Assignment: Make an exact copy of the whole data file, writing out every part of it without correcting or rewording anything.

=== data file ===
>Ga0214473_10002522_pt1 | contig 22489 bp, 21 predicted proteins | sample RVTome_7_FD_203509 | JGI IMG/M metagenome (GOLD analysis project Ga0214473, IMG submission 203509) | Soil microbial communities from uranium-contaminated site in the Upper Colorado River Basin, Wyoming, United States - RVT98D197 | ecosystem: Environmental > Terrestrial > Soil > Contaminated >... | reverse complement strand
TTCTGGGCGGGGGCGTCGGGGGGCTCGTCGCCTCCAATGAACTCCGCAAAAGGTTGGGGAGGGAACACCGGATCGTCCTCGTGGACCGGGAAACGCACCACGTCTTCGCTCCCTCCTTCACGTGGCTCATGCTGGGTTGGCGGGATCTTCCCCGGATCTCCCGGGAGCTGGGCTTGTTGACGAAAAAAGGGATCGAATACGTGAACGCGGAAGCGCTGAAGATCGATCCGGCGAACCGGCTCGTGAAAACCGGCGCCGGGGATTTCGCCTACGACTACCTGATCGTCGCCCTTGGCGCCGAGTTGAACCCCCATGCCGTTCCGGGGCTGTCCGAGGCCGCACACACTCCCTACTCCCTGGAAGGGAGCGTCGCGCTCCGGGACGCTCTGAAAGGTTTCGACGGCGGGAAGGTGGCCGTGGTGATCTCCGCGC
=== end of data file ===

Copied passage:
>Ga0214473_10002522_pt1 | contig 22489 bp, 21 predicted proteins | sample RVTome_7_FD_203509 | JGI IMG/M metagenome (GOLD analysis project Ga0214473, IMG submission 203509) | Soil microbial communities from uranium-contaminated site in the Upper Colorado River Basin, Wyoming, United States - RVT98D197 | ecosystem: Environmental > Terrestrial > Soil > Contaminated >... | reverse complement strand
TTCTGGGCGGGGGCGTCGGGGGGCTCGTCGCCTCCAATGAACTCCGCAAAAGGTTGGGGAGGGAACACCGGATCGTCCTCGTGGACCGGGAAACGCACCACGTCTTCGCTCCCTCCTTCACGTGGCTCATGCTGGGTTGGCGGGATCTTCCCCGGATCTCCCGGGAGCTGGGCTTGTTGACGAAAAAAGGGATCGAATACGTGAACGCGGAAGCGCTGAAGATCGATCCGGCGAACCGGCTCGTGAAAACCGGCGCCGGGGATTTCGCCTACGACTACCTGATCGTCGCCCTTGGCGCCGAGTTGAACCCCCATGCCGTTCCGGGGCTGTCCGAGGCCGCACACACTCCCTACTCCCTGGAAGGGAGCGTCGCGCTCCGGGACGCTCTGAAAGGTTTCGACGGCGGGAAGGTGGCCGTGGTGATCTCCGCGC